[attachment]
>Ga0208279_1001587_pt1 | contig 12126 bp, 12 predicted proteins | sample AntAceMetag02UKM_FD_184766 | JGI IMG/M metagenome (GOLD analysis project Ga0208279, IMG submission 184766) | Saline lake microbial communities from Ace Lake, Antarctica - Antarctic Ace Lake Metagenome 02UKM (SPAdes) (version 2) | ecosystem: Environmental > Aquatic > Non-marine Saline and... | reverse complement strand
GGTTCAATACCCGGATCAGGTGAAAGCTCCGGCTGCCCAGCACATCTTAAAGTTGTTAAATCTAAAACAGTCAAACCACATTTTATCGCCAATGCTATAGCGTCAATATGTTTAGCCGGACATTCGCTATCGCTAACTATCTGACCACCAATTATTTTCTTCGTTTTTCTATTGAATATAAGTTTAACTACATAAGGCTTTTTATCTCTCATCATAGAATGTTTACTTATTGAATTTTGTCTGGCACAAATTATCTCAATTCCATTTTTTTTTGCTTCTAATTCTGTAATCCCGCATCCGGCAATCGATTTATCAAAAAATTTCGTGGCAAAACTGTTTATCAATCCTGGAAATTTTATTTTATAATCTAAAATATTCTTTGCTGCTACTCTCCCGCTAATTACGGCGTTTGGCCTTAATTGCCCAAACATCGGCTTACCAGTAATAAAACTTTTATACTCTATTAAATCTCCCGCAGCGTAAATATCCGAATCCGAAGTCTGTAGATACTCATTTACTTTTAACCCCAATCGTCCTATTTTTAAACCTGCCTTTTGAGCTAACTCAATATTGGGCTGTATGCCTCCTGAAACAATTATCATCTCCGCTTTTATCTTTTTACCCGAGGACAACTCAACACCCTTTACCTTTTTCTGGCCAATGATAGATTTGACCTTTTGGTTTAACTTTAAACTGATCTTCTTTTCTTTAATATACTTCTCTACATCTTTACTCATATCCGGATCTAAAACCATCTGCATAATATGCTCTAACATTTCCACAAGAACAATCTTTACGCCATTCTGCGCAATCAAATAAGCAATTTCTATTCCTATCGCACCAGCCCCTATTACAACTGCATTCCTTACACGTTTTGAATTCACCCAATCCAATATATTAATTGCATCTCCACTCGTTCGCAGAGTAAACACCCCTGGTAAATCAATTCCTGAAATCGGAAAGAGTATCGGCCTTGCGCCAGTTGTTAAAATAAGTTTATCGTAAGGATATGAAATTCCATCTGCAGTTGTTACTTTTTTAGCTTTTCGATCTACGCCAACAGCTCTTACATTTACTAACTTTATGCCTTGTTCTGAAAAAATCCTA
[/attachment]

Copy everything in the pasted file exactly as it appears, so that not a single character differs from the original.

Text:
>Ga0208279_1001587_pt1 | contig 12126 bp, 12 predicted proteins | sample AntAceMetag02UKM_FD_184766 | JGI IMG/M metagenome (GOLD analysis project Ga0208279, IMG submission 184766) | Saline lake microbial communities from Ace Lake, Antarctica - Antarctic Ace Lake Metagenome 02UKM (SPAdes) (version 2) | ecosystem: Environmental > Aquatic > Non-marine Saline and... | reverse complement strand
GGTTCAATACCCGGATCAGGTGAAAGCTCCGGCTGCCCAGCACATCTTAAAGTTGTTAAATCTAAAACAGTCAAACCACATTTTATCGCCAATGCTATAGCGTCAATATGTTTAGCCGGACATTCGCTATCGCTAACTATCTGACCACCAATTATTTTCTTCGTTTTTCTATTGAATATAAGTTTAACTACATAAGGCTTTTTATCTCTCATCATAGAATGTTTACTTATTGAATTTTGTCTGGCACAAATTATCTCAATTCCATTTTTTTTTGCTTCTAATTCTGTAATCCCGCATCCGGCAATCGATTTATCAAAAAATTTCGTGGCAAAACTGTTTATCAATCCTGGAAATTTTATTTTATAATCTAAAATATTCTTTGCTGCTACTCTCCCGCTAATTACGGCGTTTGGCCTTAATTGCCCAAACATCGGCTTACCAGTAATAAAACTTTTATACTCTATTAAATCTCCCGCAGCGTAAATATCCGAATCCGAAGTCTGTAGATACTCATTTACTTTTAACCCCAATCGTCCTATTTTTAAACCTGCCTTTTGAGCTAACTCAATATTGGGCTGTATGCCTCCTGAAACAATTATCATCTCCGCTTTTATCTTTTTACCCGAGGACAACTCAACACCCTTTACCTTTTTCTGGCCAATGATAGATTTGACCTTTTGGTTTAACTTTAAACTGATCTTCTTTTCTTTAATATACTTCTCTACATCTTTACTCATATCCGGATCTAAAACCATCTGCATAATATGCTCTAACATTTCCACAAGAACAATCTTTACGCCATTCTGCGCAATCAAATAAGCAATTTCTATTCCTATCGCACCAGCCCCTATTACAACTGCATTCCTTACACGTTTTGAATTCACCCAATCCAATATATTAATTGCATCTCCACTCGTTCGCAGAGTAAACACCCCTGGTAAATCAATTCCTGAAATCGGAAAGAGTATCGGCCTTGCGCCAGTTGTTAAAATAAGTTTATCGTAAGGATATGAAATTCCATCTGCAGTTGTTACTTTTTTAGCTTTTCGATCTACGCCAACAGCTCTTACATTTACTAACTTTATGCCTTGTTCTGAAAAAATCCTA